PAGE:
Wilson and his hired men were already beating at the edges of the flames with wet gunnysacks when Cal slammed the truck to a stop near the fire. As they soaked their own bags and began the tiresome, dangerous ordeal, she could see lines of lights coming toward them from both the main road and from the Stryker outfit on Cal's other side. Sirens in the distance heralded the imminent arrival of fire trucks with more volunteers. Cal's hands roared in moments later with more feed bags and water.

Lyn grabbed a sack and soaked it with water, then ran to the nearest point where tongues of fire licked along the ground. More and more trucks roared in and more and more ranch folks joined them. The fire trucks came screaming to a halt and the hoses were unrolled and put to good use, soaking areas of ground far faster than could men on foot. Cal was right on her heels and for a while she was aware of him working off to her left side but eventually her concentration narrowed to a tiny point of focus as she forced back the hungry flames. She beat at the fiery opponent for what seemed like hours, returning to the tank to wet her sack again and again until her muscles burned, until her mind switched off and she worked on automatic pilot, steadily encroaching on the wall of flames that roared and shot into the air. When her feet began to feel hot she looked down to see smoke curling from the soles of her boots, and she quickly soaked them to put out any dangerous embers. A young girl behind her chased down and soaked out flaming cow chips, light enough to be gusted into dry territory by the wind the flames generated, where they lit new fires every place they touched.

It seemed like forever that they fought the flames. Lyn glanced around once, but Cal was gone. As dawn pearled the eastern sky, exhausted firefighters slowed their pace as they won the battle. She walked along the edges of the line, kicking smoldering cow chips back into the burned zone and beating out missed sparks. She was so tired she could barely put one foot in front of the other.

A woman's voice calling her name finally penetrated her daze and she turned, then walked toward a person beckoning with an upflung hand from a truck where people had gathered to scarf down sandwiches sent out from town. The people straggling in were an odd-looking bunch. One rancher still wore striped pajama bottoms, another had forgotten a shirt, though Lyn noted with distant, exhausted amusement that neither man had forgotten his hat. Everywhere she looked, faces were black with smoke and soot.

Silver Stryker greeted her warmly when she drew close, handing her a sandwich and a steaming cup of cowboy coffee strong enough to put hair on her chest.

"Take a break," Silver told her. "It's under control."

Lyn nodded dully. "Just a short one."

As Silver turned to hand another man something to eat, Lyn wandered off. She glanced at the sandwich and decided she was too tired to eat, so she handed both food and drink to a passing cowboy. Leaning against someone's pickup, she closed her eyes … just for a moment, she promised herself, and then she had to find Cal.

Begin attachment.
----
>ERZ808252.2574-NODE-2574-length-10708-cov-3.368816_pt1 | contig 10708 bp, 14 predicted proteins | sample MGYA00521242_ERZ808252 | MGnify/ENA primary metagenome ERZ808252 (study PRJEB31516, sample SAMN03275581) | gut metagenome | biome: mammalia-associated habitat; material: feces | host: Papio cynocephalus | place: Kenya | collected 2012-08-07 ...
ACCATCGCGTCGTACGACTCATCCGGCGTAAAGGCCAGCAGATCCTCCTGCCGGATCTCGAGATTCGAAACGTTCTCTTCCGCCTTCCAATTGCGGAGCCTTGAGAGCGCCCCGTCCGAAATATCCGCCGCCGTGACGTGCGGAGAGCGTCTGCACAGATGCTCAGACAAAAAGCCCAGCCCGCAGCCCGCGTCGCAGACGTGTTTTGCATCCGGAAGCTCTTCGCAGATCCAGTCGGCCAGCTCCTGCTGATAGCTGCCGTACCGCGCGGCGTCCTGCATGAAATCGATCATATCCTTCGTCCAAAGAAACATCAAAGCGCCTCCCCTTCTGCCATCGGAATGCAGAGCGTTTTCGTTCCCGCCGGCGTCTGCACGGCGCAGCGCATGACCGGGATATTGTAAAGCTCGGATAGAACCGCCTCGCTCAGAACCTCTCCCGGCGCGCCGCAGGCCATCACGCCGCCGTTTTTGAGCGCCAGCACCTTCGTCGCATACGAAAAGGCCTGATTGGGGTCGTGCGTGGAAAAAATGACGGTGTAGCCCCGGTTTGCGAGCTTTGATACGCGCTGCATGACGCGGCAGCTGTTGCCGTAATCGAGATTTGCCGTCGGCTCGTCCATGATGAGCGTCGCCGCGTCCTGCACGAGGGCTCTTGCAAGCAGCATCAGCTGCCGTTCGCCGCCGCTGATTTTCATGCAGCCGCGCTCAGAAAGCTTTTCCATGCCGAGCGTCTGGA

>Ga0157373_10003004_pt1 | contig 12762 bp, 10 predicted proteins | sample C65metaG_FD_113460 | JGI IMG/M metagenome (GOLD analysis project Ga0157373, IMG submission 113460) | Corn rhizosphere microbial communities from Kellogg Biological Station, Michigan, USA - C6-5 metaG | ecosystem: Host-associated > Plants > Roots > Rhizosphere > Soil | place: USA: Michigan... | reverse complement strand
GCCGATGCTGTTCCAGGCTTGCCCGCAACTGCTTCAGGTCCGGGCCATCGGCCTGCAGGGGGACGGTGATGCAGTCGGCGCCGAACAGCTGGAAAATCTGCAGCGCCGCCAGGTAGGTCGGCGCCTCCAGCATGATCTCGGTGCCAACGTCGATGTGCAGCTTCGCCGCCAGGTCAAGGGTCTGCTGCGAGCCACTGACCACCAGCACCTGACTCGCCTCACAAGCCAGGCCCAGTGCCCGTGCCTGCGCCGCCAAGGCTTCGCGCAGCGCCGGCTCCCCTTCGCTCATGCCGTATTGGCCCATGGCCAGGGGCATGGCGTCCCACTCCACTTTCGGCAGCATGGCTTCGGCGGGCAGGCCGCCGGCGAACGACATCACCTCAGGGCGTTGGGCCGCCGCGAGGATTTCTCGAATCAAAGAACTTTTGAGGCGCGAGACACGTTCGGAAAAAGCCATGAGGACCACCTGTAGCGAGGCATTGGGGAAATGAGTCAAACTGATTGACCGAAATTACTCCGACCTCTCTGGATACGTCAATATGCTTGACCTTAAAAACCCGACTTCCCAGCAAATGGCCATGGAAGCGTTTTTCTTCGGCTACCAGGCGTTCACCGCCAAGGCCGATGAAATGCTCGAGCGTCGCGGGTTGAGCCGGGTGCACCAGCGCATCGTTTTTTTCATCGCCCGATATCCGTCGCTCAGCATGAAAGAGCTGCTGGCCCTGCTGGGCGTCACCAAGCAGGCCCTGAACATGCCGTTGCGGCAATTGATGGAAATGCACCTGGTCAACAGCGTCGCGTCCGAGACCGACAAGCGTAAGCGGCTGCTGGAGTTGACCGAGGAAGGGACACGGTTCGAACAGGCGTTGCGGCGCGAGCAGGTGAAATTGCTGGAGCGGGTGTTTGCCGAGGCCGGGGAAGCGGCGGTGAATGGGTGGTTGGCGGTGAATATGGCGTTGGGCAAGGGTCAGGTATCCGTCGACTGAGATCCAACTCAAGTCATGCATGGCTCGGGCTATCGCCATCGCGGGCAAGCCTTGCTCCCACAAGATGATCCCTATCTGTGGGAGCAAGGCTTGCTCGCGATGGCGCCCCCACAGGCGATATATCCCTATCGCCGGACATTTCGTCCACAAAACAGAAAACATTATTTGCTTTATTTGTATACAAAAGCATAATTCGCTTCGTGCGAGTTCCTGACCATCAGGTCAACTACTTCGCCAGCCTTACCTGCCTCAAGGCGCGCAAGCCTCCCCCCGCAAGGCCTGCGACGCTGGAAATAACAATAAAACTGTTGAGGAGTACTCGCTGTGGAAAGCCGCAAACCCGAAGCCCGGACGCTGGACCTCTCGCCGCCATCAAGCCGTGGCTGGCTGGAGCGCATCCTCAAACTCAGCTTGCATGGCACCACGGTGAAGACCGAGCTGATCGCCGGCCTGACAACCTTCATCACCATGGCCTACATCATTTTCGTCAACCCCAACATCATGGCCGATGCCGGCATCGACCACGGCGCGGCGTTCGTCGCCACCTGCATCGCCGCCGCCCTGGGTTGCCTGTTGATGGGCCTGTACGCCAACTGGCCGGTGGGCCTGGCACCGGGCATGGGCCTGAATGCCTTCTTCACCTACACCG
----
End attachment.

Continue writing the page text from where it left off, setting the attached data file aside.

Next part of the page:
* * *

Cal strode wearily toward the food trucks, urgency lengthening his steps. He'd gotten separated from Lyn hours ago and worry nagged at his mind. Sure, she was an experienced ranch woman, but fire was unpredictable and she was still recuperating from her ordeal a few months ago. She worked like a Trojan around the ranch, but he knew she still tired easily; he spent half his time and energy trying to keep her from working too hard and the other half trying to keep her from figuring out that he was protecting her from herself.

He was doing his best to stifle such thoughts when a small form crumpled on the ground beside a pickup caught his eye. He recognized the hair immediately, and fear clutched at his throat as he sprinted to Lyn with a speed he didn't know he still had.

Her hat lay on the ground beside her and her hair had come loose from the braid. Curled up in a little ball right there on the ground, she had both hands beneath her cheek and she was sound asleep.

He squatted beside her. "Lyn." He tried again. "Lynnie. Come on, baby, time to wake up." Reaching out with a blackened hand, he traced the curve of her cheek with one finger.

Her eyes opened. She stared blankly up at him for a moment and he figured if his face was as covered with black as hers was she probably didn't recognize him. "It's me. Cal," he added.

Her eyes lit instantly and before he could react, she'd launched herself off the ground and thrown her arms around his neck. "You're safe!"

Off balance, he fell backward with her sprawled over him. She was as filthy with smoke and soot as he was, but her body was warm and soft and her legs tangled with his felt so damn good that he simply lay there for a moment, enjoying. But when distinct, pleasant stirrings of arousal woke within him despite his exhaustion he fell back on flippancy to cover the moment. "Well, hey. How come you don't greet me like this at home?"